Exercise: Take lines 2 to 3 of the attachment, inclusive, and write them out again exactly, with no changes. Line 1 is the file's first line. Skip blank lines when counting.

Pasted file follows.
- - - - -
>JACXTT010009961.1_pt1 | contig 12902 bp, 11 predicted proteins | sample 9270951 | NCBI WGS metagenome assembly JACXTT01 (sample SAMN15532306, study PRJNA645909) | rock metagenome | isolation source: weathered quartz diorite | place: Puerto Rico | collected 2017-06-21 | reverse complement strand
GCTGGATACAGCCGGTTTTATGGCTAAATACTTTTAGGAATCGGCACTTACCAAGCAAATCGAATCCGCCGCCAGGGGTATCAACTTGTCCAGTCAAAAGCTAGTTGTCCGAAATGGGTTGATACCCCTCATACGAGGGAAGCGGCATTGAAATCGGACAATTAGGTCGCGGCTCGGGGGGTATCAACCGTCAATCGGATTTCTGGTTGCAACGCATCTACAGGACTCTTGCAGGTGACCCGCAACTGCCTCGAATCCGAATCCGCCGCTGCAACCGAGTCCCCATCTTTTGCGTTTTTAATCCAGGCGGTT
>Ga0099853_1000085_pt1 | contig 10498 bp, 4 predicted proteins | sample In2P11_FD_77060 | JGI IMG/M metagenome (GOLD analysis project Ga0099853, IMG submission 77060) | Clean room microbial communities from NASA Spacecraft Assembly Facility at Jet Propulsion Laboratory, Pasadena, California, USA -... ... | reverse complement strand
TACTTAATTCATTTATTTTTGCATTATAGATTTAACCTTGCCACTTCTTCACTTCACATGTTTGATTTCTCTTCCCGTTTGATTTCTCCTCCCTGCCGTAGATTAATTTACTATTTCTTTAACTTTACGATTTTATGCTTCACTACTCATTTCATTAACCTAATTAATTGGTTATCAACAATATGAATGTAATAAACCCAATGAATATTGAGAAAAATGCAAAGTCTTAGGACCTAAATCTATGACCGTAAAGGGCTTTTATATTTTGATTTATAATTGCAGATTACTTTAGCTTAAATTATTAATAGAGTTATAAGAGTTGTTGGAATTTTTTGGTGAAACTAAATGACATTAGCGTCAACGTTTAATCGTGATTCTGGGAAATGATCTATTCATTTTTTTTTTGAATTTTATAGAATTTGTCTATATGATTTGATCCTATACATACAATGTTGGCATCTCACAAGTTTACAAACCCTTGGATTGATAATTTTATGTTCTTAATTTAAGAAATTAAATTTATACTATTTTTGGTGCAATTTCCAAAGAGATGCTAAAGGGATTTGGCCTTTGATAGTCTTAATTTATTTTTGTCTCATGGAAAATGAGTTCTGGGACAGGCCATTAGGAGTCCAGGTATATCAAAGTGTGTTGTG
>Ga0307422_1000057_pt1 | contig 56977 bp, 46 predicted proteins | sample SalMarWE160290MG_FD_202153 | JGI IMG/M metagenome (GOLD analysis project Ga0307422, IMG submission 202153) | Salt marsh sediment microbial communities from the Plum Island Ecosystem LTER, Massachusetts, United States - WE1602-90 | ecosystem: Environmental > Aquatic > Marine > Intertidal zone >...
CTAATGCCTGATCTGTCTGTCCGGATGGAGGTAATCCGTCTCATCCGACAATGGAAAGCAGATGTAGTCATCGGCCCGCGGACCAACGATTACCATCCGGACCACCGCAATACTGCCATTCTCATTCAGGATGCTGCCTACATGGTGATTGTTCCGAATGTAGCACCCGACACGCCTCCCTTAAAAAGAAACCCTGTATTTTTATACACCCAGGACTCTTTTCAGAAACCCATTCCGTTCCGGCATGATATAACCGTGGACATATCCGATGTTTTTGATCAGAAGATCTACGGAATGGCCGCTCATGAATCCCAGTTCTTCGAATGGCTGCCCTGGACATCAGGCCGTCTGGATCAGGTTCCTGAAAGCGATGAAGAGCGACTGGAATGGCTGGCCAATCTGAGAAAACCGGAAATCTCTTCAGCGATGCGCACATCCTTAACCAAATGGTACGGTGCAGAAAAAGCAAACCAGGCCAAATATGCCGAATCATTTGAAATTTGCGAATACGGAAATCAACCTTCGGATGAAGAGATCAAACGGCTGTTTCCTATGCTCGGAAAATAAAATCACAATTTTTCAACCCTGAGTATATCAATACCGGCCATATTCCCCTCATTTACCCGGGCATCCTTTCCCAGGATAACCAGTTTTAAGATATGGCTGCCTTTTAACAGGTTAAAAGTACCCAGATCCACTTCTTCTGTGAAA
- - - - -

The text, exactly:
GCTGGATACAGCCGGTTTTATGGCTAAATACTTTTAGGAATCGGCACTTACCAAGCAAATCGAATCCGCCGCCAGGGGTATCAACTTGTCCAGTCAAAAGCTAGTTGTCCGAAATGGGTTGATACCCCTCATACGAGGGAAGCGGCATTGAAATCGGACAATTAGGTCGCGGCTCGGGGGGTATCAACCGTCAATCGGATTTCTGGTTGCAACGCATCTACAGGACTCTTGCAGGTGACCCGCAACTGCCTCGAATCCGAATCCGCCGCTGCAACCGAGTCCCCATCTTTTGCGTTTTTAATCCAGGCGGTT
>Ga0099853_1000085_pt1 | contig 10498 bp, 4 predicted proteins | sample In2P11_FD_77060 | JGI IMG/M metagenome (GOLD analysis project Ga0099853, IMG submission 77060) | Clean room microbial communities from NASA Spacecraft Assembly Facility at Jet Propulsion Laboratory, Pasadena, California, USA -... ... | reverse complement strand